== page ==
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By Paul Risker.

Veteran of the short film Pascal Chind’s latest endeavour Extrême Pinocchio (2014) finds the French filmmaker looking back into the past to Carlo Collodi’s original story by giving it a more “contemporary spin.” The spectatorial experience of a film in one sense could be perceived as being located in the filmmaker’s past – the spectator always in pursuit of the artist, an inevitable state of this relationship whereby artist and audience are separated by creative time zones despite living in the collective present.

For those yet to experience Extrême Pinocchio, which took top awards at the Reel East Film Festival and others around the globe, Chind is already moving forward, by looking to the past and to the future at the conclusion of our interview: “Extrême Pinocchio has impacted my life by allowing me to develop my own aesthetic and narrative universe, which I plan to put to good use in a future feature and TV series projects.” Having watched Extrême Pinocchio it will be intriguing to see how Chind’s encounter with this classic character of children’s fiction will shape his “aesthetic and narrative universe.”

Why a career in filmmaking? Was there that one inspirational moment?

Extreme ChindI got into filmmaking when I was a TV reporter for the French TV channel Canal Plus. They insisted I write and direct sketches for one of their programmes. But I didn’t want to do it as I was set on journalism, and so I shot stuff I thought they’d never broadcast. The sketches were revolting, gory, sexist and vulgar, but they showed every single one of them!

Over a hundred sketches later, I realised that fiction suited me perfectly. I’d done them all by myself: the scriptwriting, the storyboarding, the casting, the directing, even the editing…. If I’d not had this experience I’m not sure I would have thrown myself onto the filmmaking career path. I didn’t dream of directing when I was little, though I always loved movies.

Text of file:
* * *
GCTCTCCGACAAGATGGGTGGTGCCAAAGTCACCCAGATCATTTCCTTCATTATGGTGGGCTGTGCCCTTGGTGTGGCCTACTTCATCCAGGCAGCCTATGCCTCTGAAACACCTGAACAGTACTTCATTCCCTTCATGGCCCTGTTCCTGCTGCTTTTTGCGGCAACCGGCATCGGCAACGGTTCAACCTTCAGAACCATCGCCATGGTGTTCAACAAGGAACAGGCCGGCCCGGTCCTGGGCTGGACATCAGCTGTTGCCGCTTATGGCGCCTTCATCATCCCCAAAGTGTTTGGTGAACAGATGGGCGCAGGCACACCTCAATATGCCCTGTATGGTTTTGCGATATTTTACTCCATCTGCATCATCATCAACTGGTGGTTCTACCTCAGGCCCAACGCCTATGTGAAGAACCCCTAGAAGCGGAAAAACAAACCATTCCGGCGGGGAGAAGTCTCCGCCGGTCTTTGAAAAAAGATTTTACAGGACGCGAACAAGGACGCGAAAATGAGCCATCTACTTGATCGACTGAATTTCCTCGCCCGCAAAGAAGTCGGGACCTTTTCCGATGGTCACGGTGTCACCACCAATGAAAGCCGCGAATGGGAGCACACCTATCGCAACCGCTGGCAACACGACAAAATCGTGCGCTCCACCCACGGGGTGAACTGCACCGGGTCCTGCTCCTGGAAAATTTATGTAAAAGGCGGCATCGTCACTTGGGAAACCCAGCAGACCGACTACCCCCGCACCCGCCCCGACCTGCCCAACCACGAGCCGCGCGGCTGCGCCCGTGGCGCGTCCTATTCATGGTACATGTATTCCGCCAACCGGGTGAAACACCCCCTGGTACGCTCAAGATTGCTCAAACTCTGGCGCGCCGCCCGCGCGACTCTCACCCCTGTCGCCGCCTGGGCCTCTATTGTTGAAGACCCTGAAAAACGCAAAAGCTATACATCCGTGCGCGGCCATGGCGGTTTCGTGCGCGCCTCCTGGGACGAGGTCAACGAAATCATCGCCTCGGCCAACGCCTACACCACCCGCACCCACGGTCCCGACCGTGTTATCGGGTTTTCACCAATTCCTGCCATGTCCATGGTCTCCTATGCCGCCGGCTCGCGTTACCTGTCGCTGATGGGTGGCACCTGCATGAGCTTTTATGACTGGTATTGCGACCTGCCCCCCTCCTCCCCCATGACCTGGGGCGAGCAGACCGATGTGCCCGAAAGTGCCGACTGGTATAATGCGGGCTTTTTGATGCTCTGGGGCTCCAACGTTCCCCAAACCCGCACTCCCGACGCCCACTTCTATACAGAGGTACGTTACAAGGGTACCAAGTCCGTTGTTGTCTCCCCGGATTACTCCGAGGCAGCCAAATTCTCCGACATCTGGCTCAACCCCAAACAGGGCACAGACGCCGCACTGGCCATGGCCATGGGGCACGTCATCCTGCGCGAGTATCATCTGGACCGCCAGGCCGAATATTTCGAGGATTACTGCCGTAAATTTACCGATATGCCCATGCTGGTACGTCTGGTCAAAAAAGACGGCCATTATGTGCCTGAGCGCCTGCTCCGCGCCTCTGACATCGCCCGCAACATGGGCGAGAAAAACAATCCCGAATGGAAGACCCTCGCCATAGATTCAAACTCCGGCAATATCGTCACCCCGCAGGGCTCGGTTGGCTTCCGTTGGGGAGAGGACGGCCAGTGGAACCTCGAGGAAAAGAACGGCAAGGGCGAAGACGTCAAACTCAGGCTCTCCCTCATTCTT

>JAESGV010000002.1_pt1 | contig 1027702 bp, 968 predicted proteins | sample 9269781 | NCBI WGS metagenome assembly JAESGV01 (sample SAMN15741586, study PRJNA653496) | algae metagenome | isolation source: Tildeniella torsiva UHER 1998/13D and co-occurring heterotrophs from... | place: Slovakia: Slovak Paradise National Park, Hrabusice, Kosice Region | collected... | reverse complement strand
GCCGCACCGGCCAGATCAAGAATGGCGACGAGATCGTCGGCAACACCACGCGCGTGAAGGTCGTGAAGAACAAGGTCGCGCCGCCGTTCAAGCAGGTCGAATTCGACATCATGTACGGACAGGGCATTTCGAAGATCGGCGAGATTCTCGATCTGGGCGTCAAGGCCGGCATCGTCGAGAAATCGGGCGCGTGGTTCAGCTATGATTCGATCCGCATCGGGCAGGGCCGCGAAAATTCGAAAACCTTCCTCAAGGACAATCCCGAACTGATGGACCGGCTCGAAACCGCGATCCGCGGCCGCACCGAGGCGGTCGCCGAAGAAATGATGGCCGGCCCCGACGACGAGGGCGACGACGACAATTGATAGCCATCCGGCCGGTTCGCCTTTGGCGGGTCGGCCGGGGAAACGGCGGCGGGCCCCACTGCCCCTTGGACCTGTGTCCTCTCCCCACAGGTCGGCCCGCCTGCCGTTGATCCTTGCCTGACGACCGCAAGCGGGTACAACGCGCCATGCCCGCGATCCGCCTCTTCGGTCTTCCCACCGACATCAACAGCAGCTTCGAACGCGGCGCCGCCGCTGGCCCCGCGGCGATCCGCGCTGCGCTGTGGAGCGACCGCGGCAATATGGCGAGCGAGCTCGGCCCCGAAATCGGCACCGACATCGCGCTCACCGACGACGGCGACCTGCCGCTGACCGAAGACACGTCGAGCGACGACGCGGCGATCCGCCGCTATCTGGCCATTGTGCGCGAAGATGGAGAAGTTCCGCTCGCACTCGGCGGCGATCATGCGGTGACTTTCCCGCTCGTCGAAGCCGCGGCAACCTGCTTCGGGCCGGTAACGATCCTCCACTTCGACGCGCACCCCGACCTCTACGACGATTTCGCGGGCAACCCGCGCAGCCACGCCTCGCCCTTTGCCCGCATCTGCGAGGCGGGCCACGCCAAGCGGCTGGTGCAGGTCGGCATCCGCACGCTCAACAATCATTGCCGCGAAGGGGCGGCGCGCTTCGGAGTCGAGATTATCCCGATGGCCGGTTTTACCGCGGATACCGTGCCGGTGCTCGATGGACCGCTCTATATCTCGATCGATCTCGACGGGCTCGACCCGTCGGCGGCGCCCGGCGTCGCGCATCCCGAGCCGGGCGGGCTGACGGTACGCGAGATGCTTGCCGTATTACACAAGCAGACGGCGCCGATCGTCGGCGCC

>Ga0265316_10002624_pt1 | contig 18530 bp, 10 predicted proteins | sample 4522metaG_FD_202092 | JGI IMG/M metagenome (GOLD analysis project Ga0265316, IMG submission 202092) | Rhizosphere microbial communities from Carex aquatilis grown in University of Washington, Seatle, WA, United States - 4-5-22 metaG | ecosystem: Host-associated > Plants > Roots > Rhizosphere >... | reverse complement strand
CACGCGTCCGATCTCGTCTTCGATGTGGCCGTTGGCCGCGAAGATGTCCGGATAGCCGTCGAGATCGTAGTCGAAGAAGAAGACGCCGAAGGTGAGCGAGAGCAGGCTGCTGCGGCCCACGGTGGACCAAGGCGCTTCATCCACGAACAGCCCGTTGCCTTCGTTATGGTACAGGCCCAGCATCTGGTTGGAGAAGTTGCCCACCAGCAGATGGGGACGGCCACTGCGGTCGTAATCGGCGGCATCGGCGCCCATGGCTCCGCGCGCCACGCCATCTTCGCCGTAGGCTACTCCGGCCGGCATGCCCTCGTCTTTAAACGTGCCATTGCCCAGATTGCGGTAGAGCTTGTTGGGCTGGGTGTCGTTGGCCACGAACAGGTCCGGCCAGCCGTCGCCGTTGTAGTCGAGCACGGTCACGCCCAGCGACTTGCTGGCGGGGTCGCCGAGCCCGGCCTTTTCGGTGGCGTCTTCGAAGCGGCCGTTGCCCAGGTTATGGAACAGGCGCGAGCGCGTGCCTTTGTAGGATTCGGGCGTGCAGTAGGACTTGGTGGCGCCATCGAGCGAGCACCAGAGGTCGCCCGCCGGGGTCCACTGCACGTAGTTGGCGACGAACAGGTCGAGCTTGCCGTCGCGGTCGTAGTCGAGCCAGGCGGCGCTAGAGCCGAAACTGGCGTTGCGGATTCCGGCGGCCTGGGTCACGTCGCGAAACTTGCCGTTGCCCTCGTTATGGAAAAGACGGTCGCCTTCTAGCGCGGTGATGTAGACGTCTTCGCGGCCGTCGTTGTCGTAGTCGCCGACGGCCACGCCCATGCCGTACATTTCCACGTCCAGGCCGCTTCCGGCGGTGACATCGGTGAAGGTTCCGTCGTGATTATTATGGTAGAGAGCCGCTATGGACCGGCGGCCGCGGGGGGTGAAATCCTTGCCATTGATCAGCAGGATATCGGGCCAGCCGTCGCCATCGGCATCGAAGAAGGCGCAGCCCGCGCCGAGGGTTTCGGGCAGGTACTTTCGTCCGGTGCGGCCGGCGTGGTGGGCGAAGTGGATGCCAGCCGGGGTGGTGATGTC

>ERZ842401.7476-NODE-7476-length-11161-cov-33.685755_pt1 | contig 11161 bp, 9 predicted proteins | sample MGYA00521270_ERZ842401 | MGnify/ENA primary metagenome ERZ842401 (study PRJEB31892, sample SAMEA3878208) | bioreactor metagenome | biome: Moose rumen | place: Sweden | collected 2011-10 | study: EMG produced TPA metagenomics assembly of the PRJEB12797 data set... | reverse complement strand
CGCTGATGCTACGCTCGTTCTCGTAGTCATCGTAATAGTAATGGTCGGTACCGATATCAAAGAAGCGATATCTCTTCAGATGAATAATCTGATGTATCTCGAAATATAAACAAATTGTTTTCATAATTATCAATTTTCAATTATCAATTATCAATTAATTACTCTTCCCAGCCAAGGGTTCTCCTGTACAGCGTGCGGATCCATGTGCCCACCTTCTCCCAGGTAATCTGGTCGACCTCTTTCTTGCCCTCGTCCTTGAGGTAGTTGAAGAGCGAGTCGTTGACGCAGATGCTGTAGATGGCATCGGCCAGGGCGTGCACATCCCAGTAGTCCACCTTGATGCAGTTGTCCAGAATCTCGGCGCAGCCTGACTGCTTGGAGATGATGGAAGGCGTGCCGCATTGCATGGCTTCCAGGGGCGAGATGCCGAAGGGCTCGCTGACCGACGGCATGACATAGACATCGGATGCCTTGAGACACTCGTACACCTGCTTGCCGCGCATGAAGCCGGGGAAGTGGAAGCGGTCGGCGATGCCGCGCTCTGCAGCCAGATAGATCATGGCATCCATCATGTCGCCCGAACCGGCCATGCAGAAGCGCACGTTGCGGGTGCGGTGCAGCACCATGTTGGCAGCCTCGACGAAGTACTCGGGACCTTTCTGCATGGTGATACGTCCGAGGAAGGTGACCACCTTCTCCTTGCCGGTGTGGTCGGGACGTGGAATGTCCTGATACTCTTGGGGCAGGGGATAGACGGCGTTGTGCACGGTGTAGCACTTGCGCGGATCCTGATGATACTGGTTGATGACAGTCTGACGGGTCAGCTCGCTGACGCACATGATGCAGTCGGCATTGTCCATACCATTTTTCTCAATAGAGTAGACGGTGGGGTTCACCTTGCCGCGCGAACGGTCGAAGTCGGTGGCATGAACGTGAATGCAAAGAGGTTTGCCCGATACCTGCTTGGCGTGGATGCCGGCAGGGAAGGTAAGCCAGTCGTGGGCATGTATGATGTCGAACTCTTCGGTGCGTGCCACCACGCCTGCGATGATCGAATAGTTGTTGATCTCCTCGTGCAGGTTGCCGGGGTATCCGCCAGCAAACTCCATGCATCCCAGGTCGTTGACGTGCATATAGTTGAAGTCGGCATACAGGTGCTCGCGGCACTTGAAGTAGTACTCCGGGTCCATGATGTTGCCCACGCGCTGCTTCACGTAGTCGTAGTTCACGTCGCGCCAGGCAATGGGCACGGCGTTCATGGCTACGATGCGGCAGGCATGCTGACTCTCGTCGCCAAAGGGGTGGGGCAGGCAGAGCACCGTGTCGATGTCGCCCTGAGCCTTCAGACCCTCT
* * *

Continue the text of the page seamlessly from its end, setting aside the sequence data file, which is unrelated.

What was the genesis of the idea for Extrême Pinocchio?

I love dark comedy and so I’m always looking for gritty stories. Carlo Collodi’s original tale is a gem, with lots of unspoken sub-texts. Read between the lines and the tale is about child exploitation and paedophilia; two of the most hideous things that exist. Making people laugh – despite themselves – about heinous social issues is what black comedy is all about, and so the story seemed to fit. Also my fetish actor and great friend is Christophe Fluder. He’s a little person  – just 1.23 meters tall – and Pinocchio seemed an ideal character for him to play. Though in my version, he’s a real human man who gets treated like a child and becomes a puppet.

As a storyteller is there a certain joy or even privilege that comes from being able to explore classic tales and reimagine them through what could be described as an interactive exploration?

Classic tales are timeless. They’ve existed for centuries and so they are anchored in our collective minds. There’s a real joy in breaking down the codes of these tales; playing on the symbolism and deconstructing everything to adapt the storyline to today’s issues.

If there are only a limited number of archetypal stories to be told, then could storytelling be compared to the game ‘Chinese Whispers?’

Storytelling is always Chinese Whispers. Everyone always puts their own spin on everything. Look at religion….

There is a school of thought within storytelling that you should stay away from creative influences, the reason being that they can intrude on the creativity or work of the individual. What are your thoughts on inspiration, influence and the need to either embrace or reject it?

Nobody creates something from nothing. We’re all influenced by something. Creativity is there to be fed. The only way to be original is to take inspiration from what others are doing and express it through your own ideas.

Extrême Pinocchio is a dark comedic tale. Without the dark humour how differently do you think the film would play for an audience, and was the black comedy always an essential ingredient for you?

Without the dark comedy the film just wouldn’t be the same. Black comedy is the ideal tool for portraying society in the most realistic of ways – humans are capable of pathetic and tragic things. What better weapon than black comedy and laughter to face of all that adversity?

The darkness of Extrême Pinocchio taps into the dark roots of the origins of fairy tales. What do you think has allowed the Pinocchio (1883) story to endure, and what made it ripe for a dark interpretation that touched upon drugs, paedophilia and crime? 

Stories that best describe human nature are generally universal and timeless. Pinocchio ticks those boxes. As for the drugs, paedophilia and crime, they’re already there in the story. I just brought them to the surface and gave them a more frontal, contemporary spin.